RE: Ficus Palmata and its Hybrids

Thanks Eugene,Very interesting new site.
My DFIC23 has a small green fruit with a red eye.Lets hope it mature so i can taste it.Regards

RE: Ficus Palmata and its Hybrids

Thanks Gene,
In that same document, I also noticed that UCD is now
taking caprification into some consideration/identification
(hurray for UCD!). Us up-north, we have no fig wasps, and
it is an EXTREMELY important issue!
George (NJ).

RE: Ficus Palmata and its Hybrids

Last weekend I attended a fig tasting/tour held at the USDA fig germplasm grove at the Wolfskill Experimental Orchard. (The cuttings that many people on this forum order from the USDA originate from this orchard.)

We got to taste a number of fig cultivars, including the DFIC 23 Carica X Palmata cross mentioned above. It was quite good, although most of the fruits we sampled were quite good. (All of the fruits there, including the common figs, get caprified: so all of them are probably a little larger, sweeter, and more highly colored than they would be in a home garden. Unless you planted your own caprifigs, of course.)

Anyway, I asked Ed Stover whether the Carica X Palmata cross would require caprification to set fruit. Dr. Stover said that they don't know for sure yet (as everything gets caprified), but that he believed that it probably WOULD need caprification to set fruit. (We didn't go into detail on whatever technical reasons he had for that opinion.)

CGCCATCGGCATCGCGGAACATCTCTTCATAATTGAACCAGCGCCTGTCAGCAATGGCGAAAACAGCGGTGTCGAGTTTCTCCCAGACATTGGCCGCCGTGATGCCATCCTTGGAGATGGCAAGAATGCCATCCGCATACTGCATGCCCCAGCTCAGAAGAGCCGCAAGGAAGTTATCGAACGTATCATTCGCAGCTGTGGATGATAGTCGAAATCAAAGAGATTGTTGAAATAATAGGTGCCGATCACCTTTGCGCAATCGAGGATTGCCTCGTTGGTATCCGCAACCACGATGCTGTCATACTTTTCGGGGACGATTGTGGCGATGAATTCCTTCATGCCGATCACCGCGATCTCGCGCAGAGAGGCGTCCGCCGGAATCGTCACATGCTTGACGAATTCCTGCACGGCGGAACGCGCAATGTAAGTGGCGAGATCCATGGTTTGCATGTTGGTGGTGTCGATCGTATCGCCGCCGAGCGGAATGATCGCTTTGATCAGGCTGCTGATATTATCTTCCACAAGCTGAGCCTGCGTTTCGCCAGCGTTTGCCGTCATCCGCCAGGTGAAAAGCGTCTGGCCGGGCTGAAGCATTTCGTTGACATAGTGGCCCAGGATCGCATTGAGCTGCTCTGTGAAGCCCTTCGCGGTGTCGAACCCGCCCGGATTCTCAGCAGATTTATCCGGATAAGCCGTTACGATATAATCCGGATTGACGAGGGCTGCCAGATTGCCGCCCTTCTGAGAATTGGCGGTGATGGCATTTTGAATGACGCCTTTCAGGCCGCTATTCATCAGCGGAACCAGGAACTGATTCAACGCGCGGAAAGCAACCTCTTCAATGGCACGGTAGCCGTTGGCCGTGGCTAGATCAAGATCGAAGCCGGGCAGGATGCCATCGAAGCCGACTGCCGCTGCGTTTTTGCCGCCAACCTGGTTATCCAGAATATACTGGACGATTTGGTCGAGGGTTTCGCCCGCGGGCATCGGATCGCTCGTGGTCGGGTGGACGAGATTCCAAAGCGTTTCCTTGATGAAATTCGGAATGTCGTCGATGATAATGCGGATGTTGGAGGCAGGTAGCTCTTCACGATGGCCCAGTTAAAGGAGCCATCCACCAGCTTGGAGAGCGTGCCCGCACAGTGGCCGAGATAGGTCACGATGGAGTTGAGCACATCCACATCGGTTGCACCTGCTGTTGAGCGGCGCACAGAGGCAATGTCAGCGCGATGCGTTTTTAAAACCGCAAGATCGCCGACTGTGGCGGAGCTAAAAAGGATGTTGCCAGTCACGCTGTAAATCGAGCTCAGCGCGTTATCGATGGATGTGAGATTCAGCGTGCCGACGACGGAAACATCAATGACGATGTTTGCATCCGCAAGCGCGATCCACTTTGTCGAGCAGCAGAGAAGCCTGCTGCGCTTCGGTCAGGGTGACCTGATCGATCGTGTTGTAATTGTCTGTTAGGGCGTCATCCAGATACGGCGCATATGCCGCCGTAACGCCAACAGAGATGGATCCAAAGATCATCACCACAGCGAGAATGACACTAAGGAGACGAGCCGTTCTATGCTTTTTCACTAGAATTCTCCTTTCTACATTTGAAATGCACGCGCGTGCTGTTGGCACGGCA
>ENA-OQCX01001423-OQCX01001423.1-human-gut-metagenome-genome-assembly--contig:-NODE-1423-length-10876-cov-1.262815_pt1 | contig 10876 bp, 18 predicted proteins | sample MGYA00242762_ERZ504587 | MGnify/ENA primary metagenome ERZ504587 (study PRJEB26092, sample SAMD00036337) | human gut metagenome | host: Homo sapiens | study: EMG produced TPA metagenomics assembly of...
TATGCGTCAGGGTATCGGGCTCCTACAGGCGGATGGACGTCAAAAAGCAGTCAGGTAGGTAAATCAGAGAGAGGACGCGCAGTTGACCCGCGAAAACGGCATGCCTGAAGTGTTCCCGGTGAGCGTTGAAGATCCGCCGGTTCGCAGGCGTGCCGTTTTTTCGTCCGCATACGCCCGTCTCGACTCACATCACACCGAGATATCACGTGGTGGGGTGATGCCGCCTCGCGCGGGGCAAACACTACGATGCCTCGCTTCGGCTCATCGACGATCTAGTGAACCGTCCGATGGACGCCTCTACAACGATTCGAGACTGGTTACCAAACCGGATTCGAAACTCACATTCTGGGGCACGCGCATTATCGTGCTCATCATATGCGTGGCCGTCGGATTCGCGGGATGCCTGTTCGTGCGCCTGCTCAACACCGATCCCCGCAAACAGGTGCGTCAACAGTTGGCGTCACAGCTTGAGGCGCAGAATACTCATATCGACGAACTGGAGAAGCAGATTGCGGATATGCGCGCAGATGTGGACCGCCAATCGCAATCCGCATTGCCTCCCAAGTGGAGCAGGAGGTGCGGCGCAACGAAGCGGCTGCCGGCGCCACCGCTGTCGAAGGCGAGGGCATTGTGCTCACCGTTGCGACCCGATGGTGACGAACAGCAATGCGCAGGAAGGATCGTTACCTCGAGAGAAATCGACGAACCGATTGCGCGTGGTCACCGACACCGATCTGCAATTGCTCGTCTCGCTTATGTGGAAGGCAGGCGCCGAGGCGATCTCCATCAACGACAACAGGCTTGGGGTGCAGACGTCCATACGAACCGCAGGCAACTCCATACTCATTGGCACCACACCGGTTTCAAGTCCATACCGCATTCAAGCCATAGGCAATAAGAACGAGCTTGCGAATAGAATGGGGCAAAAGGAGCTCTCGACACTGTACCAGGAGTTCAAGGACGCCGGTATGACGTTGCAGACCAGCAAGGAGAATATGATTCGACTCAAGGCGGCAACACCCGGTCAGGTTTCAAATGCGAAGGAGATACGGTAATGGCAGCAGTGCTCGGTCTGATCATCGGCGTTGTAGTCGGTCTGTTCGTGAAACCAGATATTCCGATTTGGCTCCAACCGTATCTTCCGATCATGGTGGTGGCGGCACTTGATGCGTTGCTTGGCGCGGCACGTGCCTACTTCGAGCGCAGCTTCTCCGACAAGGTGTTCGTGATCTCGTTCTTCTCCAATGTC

The tree itself was beautiful: rather larger than the other figs in the grove, and with a distinctive, umbrella-like form. The leaves were also noticeably different from the leaves of the surrounding trees.

For a gardener with the requisite space, it would be well worth growing as an ornamental even if it never fruited. (Dr. Stover said the plant had been nicknamed the "Hacienda Tree" among the staff, as they could imagine having such a spreading and stately tree shading a patio or entrance area at the home of a large country estate.)

RE: Ficus Palmata and its Hybrids

Thanks ashok_ncal:I am the original poster of this post.This answer my quest,Thanks again.

RE: Ficus Palmata and its Hybrids

Herman, I ordered DFIC 23 from Davis and was searching for more information about it, and this thread came up.
Can you say for sure yet if it will ripen figs without caprification?

RE: Ficus Palmata and its Hybrids

DFIC23 is one of my death-row list figs here in NJ,
one more year to prove its vigorous/fruitless self...

RE: Ficus Palmata and its Hybrids

I allready discarded mine,as i concluded,it needs caprification,to bare fruits.
Best Regards

RE: Ficus Palmata and its Hybrids

I have a fig sapling at my home in Hyderabad, India. The Leaves are Heart Shaped single without lobes. Does it belong to Hamma Caprifig variety.

RE: Ficus Palmata and its Hybrids

I have these questions..
Hope someone may help me to find the good answers

Does DFIC023 accept and grow a graft of a healthy caducous (carica) scion?

Will the new fig branch resulting from that graft be exempt of the FMV ?

In a given area will the DFIC23 hybrid be receptive to pollination when approx. all other caducous figs are ?